Top 75 French Wines to Try Before You Quit Drinking (a non-dump bucket list if you will!)

31. Domaine Zind Humbrecht Gewürztraminer Heimbourg Vendange Tardive – This may not be the best wine on the list, but it has the best nose.  This is a late harvest sweet wine.  How sweet depends on the vintage.  The nose is exotic with tropical fruits and minerals.  Great to drink as well.  Works well for dessert (but not with chocolate).  Delicious wine that can occasionally be found on sale. 

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32. Domaine Dugat-Py Chambertin – Another of the great red Burgundies not to be missed.  Complex and nuanced, this requires cellaring for ten to fifteen years.  A truly special wine though. 

33. Domaine Leflaive Montrachet – One of the top Chardonnays in the world from one of the top producers.  Rich and luxurious by Burgundy standards but enough minerality to keep everyone happy.  Ages for a long time. 

34. Chateau La Mission Haut Brion – Not a first growth but almost.  The sister property to Haut Brion.  In some vintages it is better.  The 1989 is the best Bordeaux I have ever had. 

For more than 25 years, The California Wine Club founders Bruce and Pam Boring have explored all corners of California’s wine country to find award-winning, handcrafted wine to share with the world. Each month, the club features a different small family winery and hand selects two of their best wines for members.

35. Leoville Las Cases – Not a first growth but considered a “Super Second”, that is, a second growth Bordeaux that is almost as good.  Can be an incredible wine although vintages matter.  If you are going to splurge, make sure it’s a great vintage. 

36. Chateau Suduiraut – A beautiful dessert wine from Sauternes.  One of two go-to Sauternes if you can buy d’Yquem.  Tastes of honey, citrus and floral notes.  Viscous and lasts forever.  Always a hit. 

37. Chateau Rieussec – The other of the next two best (after d’Yquem) Sauternes.  Maybe a bit sweeter than Suduiraut but it’s a matter of personal preference.  One can’t go wrong. 

38. Gerard Raphet Chambertin Clos de Beze – A semi-affordable version of this Grand Cru Pinot Noir from Burgundy.  Rich with plenty of great cherry fruit.  With age, this develops complexity.  Drink either very young or with ten years of storage in a good cellar. 

39. Francois Cotat Sancerre Chavignol La Grande Cote – From one of the ancestral homes of Sauvignon Blanc.  This is mineral driven with racy acidity in addition to the citrus fruit.  Not much in common with the New Zealand or California versions of this grape.   A fantastic wine that will age for five to ten years and gain in complexity. 

40. Domaine Pegua Chateauneuf du Pape Reserve – One of the top “regular” cuvees of Chateauneuf.  They also make a luxury cuvee called de Capo which is amazing.  This wine can be found everywhere and is affordable.  It’s the kind of wine that built the reputation of Chateauneuf du Pape. 

41. Cos Estournel – From the Bordeaux commune of Saint Estephe, this winery has been on a roll.  Their wines from the 80s and 90s were already critical successes but the last few years have seen them pull even with the first growths.  Now being made in a more upfront style, they can be drunk very young, but should age beautifully for twenty years. 

42. Dom Coche Dury Corton Charlemagne – While Montrachet always seems to get top billing, I have a soft spot for Corton Charlemagne.  Allegedly where King Charlemagne noticed the snow melting earlier on this hillside and thought to plant grapes.  A great Chardonnay.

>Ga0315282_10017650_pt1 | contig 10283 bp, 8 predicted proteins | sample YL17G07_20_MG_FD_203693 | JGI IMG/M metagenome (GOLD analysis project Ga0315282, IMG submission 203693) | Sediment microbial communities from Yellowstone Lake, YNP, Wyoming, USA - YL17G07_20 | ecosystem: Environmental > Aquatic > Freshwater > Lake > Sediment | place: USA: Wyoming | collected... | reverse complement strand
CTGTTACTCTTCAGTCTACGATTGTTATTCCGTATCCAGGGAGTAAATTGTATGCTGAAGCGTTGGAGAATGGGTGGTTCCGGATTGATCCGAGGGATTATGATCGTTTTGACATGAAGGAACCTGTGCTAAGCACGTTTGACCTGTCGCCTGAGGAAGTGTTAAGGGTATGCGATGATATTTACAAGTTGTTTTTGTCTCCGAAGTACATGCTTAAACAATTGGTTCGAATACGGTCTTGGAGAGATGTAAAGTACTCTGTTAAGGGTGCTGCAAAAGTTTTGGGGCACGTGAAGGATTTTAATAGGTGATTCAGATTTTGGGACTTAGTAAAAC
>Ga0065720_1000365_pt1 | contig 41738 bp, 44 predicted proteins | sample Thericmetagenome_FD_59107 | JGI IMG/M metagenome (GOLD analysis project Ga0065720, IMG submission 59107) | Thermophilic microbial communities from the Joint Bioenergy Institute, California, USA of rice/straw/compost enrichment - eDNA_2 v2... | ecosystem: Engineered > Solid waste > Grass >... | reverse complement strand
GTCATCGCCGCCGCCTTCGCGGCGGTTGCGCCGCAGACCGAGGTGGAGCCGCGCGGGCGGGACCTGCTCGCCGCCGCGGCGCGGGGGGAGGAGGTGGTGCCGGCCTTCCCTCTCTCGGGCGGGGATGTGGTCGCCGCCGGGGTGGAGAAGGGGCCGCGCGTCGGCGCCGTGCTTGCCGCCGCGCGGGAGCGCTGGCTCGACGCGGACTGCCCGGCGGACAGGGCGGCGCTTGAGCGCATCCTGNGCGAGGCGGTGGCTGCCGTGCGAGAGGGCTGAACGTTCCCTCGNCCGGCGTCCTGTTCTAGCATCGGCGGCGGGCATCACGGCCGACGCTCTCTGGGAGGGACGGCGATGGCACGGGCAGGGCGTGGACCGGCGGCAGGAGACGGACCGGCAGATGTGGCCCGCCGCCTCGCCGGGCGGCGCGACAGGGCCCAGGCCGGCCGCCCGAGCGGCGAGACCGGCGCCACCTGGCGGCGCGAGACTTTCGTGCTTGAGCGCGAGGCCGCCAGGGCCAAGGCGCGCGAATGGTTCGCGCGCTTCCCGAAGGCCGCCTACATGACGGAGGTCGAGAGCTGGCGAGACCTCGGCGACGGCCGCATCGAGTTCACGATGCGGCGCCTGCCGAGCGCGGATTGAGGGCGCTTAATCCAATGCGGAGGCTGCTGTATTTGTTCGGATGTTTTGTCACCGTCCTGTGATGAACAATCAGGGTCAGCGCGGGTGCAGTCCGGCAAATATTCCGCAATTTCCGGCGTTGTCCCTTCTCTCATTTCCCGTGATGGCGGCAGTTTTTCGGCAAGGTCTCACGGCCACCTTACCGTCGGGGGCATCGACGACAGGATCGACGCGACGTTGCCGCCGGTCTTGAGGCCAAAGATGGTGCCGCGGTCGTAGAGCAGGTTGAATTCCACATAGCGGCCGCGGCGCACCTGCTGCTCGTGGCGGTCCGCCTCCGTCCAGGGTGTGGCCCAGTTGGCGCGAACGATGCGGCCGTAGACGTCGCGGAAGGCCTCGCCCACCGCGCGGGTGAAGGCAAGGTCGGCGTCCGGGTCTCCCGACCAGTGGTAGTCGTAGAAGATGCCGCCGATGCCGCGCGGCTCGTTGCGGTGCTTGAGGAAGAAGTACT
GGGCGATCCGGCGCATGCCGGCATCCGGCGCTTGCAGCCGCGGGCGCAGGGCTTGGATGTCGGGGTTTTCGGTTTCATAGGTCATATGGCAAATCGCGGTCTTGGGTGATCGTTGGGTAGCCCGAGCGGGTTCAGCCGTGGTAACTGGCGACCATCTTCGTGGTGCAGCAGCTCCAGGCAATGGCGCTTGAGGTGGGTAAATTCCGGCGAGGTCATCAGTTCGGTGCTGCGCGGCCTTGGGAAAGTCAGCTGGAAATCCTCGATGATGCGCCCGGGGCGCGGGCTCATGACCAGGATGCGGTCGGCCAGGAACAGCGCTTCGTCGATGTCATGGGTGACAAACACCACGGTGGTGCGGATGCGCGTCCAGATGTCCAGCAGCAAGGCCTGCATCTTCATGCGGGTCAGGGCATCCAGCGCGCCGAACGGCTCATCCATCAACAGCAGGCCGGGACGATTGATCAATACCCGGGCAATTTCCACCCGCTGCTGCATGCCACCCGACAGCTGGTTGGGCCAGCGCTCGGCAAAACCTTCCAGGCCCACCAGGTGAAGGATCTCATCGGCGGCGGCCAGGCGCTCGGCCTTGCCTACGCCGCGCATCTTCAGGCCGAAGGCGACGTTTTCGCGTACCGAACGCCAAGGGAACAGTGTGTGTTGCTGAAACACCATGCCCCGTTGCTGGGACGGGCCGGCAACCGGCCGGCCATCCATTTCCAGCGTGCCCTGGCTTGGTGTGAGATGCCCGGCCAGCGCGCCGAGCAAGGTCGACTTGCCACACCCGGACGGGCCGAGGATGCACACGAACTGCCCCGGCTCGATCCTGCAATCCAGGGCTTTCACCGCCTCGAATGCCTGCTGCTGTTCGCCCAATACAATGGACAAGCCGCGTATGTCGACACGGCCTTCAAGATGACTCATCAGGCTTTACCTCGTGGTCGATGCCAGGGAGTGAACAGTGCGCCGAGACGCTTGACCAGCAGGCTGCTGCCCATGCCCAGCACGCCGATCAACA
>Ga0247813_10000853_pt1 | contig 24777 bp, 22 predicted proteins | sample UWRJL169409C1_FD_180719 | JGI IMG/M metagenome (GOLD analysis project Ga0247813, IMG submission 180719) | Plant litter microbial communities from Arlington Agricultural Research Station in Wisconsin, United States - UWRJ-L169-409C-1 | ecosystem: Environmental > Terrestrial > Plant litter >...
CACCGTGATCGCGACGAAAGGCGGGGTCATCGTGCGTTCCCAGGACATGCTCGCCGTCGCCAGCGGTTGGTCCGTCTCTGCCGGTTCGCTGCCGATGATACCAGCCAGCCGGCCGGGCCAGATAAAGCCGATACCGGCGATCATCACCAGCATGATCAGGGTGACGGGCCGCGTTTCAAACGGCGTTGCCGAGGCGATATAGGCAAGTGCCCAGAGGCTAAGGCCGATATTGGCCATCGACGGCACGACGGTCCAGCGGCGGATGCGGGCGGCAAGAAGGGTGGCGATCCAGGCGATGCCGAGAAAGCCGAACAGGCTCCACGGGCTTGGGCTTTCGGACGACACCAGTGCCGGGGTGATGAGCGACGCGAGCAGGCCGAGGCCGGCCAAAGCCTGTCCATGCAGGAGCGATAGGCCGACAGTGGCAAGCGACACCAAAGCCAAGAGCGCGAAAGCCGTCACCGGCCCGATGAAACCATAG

43. Domaine Leroy Musigny – From one of the premier producers in Burgundy and one of the great Pinot Noir vineyards of the world.  Expensive and hard to find, but a special treat for those lucky few. 

44. Paul Jaboulet Hermitage la Chapelle – One of the iconic Syrahs in the world.  Grown in the Northern Rhone valley, this producer has had ups and downs over the years, but seems to be on a winning streak as of late. 

45. Domaine Zind Humbrecht Pinot Gris Clos Windsbuhl Selection de Grain Noble – This is a dessert wine from one of the top producers in Alsace.  Somewhere between aSauternes and an Eiswein in style, these wines for some reason don’t command the price of either.  That’s the consumer’s fortune as they are amazing. 

46. Clos Saint-Jean Chateauneuf du Pape Sanctus Sanctorum – This is really rare.  Only 200 magnums are produced in good vintages.  It is 100% Grenache and a really special wine.  If you ever get a chance, don’t pass it up. 

47. Ducru Beaucaillou – A second growth Bordeaux wine from the commune of Saint Julien.  This is one of the last truly great “affordable” wines from Bordeaux.  Even in off vintages, they seem to make great wine.  Long lived and needing time in a cellar, but a wine that easily makes this list. 

48. Chateau Beaucastel Chateauneuf du Pape Hommage Jacques Perrin –The luxury cuvee from Beaucastel, this is very expensive, but if you get the chance, it really is a step up from the basic version.  It is not made in every vintage and represents the best of what a Chateauneuf wine can be. 

49. Vieux Chateau Certan – Another Bordeaux wine, but this time from the right bank.  It is from Pomerol and is a Merlot based wine.  Contrary to Sideways, Merlots can be incredible as this wine demonstrates.  It takes some time in a cellar to develop, but then it is excellent.  In off vintages, it usually exceeds the quality of the vintage. 

50. Domaine des Baumard Quarts de Chaume – A dessert wine from the Loire Valley.  Made from the Chenin Blanc grape, this wine is fantastic young and will age and develop for a long, long time.  Sweet, with apple and pear scents, the nose is great.  Goes well with food as well.